507  not currently supported by PCRE. Note that \P{Any} does not match any  in the
508  characters, so always causes a match failure.  <a href="#extraprops">next section).</a>
509    Other Perl properties such as "InMusicalSymbols" are not currently supported by
510    PCRE. Note that \P{Any} does not match any characters, so always causes a
511    match failure.
512  </P>  </P>
513  <P>  <P>
514  Sets of Unicode characters are defined as belonging to certain scripts. A  Sets of Unicode characters are defined as belonging to certain scripts. A
# Line 603  Vai, Line 616  Vai,
616  Yi.  Yi.
617  </P>  </P>
618  <P>  <P>
619  Each character has exactly one general category property, specified by a  Each character has exactly one Unicode general category property, specified by
620  two-letter abbreviation. For compatibility with Perl, negation can be specified  a two-letter abbreviation. For compatibility with Perl, negation can be
621  by including a circumflex between the opening brace and the property name. For  specified by including a circumflex between the opening brace and the property
622  example, \p{^Lu} is the same as \P{Lu}.  name. For example, \p{^Lu} is the same as \P{Lu}.
623  </P>  </P>
624  <P>  <P>
625  If only one letter is specified with \p or \P, it includes all the general  If only one letter is specified with \p or \P, it includes all the general
# Line 708  Matching characters by Unicode property Line 721  Matching characters by Unicode property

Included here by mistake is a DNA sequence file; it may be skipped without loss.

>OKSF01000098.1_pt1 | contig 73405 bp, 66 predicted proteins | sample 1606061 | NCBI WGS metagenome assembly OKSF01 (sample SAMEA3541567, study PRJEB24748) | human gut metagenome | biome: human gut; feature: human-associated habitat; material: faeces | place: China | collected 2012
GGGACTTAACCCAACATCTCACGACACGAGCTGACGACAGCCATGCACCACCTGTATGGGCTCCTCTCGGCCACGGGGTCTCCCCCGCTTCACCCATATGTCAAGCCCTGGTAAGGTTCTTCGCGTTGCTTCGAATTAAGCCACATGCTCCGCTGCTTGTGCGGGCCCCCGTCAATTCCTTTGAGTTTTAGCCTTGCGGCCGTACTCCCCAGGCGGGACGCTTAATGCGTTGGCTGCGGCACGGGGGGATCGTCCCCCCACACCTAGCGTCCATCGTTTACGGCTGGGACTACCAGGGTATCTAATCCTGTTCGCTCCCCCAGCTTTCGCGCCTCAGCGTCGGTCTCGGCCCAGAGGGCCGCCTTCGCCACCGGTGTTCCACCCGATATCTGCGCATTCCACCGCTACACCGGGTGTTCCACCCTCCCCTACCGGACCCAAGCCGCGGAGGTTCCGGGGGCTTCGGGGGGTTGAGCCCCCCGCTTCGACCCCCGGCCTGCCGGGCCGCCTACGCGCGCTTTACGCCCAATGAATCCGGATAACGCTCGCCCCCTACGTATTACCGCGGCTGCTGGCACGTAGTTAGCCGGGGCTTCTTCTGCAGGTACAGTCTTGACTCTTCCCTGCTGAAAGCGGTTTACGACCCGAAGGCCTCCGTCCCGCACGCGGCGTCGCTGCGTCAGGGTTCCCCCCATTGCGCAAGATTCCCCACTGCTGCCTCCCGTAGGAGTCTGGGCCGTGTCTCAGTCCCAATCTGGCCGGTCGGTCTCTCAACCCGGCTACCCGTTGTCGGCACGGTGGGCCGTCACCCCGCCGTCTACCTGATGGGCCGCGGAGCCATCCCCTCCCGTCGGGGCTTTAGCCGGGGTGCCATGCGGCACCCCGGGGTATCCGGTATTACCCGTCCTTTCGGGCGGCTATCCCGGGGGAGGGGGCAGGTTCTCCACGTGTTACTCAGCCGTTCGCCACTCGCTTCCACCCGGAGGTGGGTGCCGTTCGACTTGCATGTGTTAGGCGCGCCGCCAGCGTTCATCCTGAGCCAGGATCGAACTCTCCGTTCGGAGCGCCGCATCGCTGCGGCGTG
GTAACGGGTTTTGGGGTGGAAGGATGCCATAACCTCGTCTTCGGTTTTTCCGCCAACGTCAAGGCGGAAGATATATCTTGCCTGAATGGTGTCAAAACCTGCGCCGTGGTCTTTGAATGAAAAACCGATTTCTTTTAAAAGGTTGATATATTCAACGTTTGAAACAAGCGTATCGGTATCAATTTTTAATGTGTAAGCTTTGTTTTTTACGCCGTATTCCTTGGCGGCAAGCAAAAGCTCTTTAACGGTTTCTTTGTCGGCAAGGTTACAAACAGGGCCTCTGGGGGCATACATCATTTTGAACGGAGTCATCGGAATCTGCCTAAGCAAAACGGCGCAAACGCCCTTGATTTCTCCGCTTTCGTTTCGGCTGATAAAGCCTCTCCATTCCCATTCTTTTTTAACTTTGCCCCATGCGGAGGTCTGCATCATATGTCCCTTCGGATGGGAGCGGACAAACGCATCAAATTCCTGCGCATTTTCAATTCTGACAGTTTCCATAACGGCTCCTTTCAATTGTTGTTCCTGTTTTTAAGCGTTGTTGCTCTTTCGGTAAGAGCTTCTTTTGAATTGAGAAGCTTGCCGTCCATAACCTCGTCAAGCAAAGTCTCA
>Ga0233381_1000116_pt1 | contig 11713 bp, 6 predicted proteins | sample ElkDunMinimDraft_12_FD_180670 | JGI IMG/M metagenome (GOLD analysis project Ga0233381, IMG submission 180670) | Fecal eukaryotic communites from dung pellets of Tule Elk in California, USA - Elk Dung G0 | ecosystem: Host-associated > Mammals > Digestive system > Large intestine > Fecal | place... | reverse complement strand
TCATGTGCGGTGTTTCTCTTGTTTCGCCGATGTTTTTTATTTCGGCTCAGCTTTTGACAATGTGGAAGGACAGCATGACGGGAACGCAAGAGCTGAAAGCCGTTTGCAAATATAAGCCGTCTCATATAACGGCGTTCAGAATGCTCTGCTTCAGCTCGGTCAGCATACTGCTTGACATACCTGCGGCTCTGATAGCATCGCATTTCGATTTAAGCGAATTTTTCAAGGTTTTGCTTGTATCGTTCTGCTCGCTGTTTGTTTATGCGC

721  a structure that contains data for over fifteen thousand characters. That is  a structure that contains data for over fifteen thousand characters. That is
722  why the traditional escape sequences such as \d and \w do not use Unicode  why the traditional escape sequences such as \d and \w do not use Unicode
723  properties in PCRE.  properties in PCRE.
724    <a name="extraprops"></a></P>
725    <br><b>
726    PCRE's additional properties
727    </b><br>
728    <P>
729    As well as the standard Unicode properties described in the previous
730    section, PCRE supports four more that make it possible to convert traditional
731    escape sequences such as \w and \s and POSIX character classes to use Unicode
732    properties. These are:
733    <pre>
734      Xan   Any alphanumeric character
735      Xps   Any POSIX space character
736      Xsp   Any Perl space character
737      Xwd   Any Perl "word" character
738    </pre>
739    Xan matches characters that have either the L (letter) or the N (number)
740    property. Xps matches the characters tab, linefeed, vertical tab, formfeed, or
741    carriage return, and any other character that has the Z (separator) property.
742    Xsp is the same as Xps, except that vertical tab is excluded. Xwd matches the
743    same characters as Xan, plus underscore.
744  <a name="resetmatchstart"></a></P>  <a name="resetmatchstart"></a></P>
745  <br><b>  <br><b>
746  Resetting the match start  Resetting the match start
# Line 756  The backslashed assertions are: Line 789  The backslashed assertions are:
789    \z     matches only at the end of the subject    \z     matches only at the end of the subject
790    \G     matches at the first matching position in the subject    \G     matches at the first matching position in the subject